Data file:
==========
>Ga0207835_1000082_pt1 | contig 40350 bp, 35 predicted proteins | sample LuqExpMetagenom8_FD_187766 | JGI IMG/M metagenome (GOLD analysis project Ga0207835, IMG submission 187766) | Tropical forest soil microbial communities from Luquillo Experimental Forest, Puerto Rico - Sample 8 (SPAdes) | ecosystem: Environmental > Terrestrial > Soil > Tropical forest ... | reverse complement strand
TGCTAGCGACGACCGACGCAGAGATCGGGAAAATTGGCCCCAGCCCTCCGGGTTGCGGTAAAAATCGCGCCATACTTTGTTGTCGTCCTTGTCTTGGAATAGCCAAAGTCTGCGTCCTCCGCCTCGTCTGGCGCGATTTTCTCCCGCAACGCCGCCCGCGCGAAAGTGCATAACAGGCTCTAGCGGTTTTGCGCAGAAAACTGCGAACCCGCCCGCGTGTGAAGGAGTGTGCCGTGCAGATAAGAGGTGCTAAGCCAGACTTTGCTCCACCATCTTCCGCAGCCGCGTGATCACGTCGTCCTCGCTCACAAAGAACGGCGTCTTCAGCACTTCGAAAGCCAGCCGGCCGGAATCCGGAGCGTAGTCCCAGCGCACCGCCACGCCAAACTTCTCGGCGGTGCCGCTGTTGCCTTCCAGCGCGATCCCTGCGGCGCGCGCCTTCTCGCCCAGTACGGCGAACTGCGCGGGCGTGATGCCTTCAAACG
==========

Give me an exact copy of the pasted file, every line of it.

>Ga0207835_1000082_pt1 | contig 40350 bp, 35 predicted proteins | sample LuqExpMetagenom8_FD_187766 | JGI IMG/M metagenome (GOLD analysis project Ga0207835, IMG submission 187766) | Tropical forest soil microbial communities from Luquillo Experimental Forest, Puerto Rico - Sample 8 (SPAdes) | ecosystem: Environmental > Terrestrial > Soil > Tropical forest ... | reverse complement strand
TGCTAGCGACGACCGACGCAGAGATCGGGAAAATTGGCCCCAGCCCTCCGGGTTGCGGTAAAAATCGCGCCATACTTTGTTGTCGTCCTTGTCTTGGAATAGCCAAAGTCTGCGTCCTCCGCCTCGTCTGGCGCGATTTTCTCCCGCAACGCCGCCCGCGCGAAAGTGCATAACAGGCTCTAGCGGTTTTGCGCAGAAAACTGCGAACCCGCCCGCGTGTGAAGGAGTGTGCCGTGCAGATAAGAGGTGCTAAGCCAGACTTTGCTCCACCATCTTCCGCAGCCGCGTGATCACGTCGTCCTCGCTCACAAAGAACGGCGTCTTCAGCACTTCGAAAGCCAGCCGGCCGGAATCCGGAGCGTAGTCCCAGCGCACCGCCACGCCAAACTTCTCGGCGGTGCCGCTGTTGCCTTCCAGCGCGATCCCTGCGGCGCGCGCCTTCTCGCCCAGTACGGCGAACTGCGCGGGCGTGATGCCTTCAAACG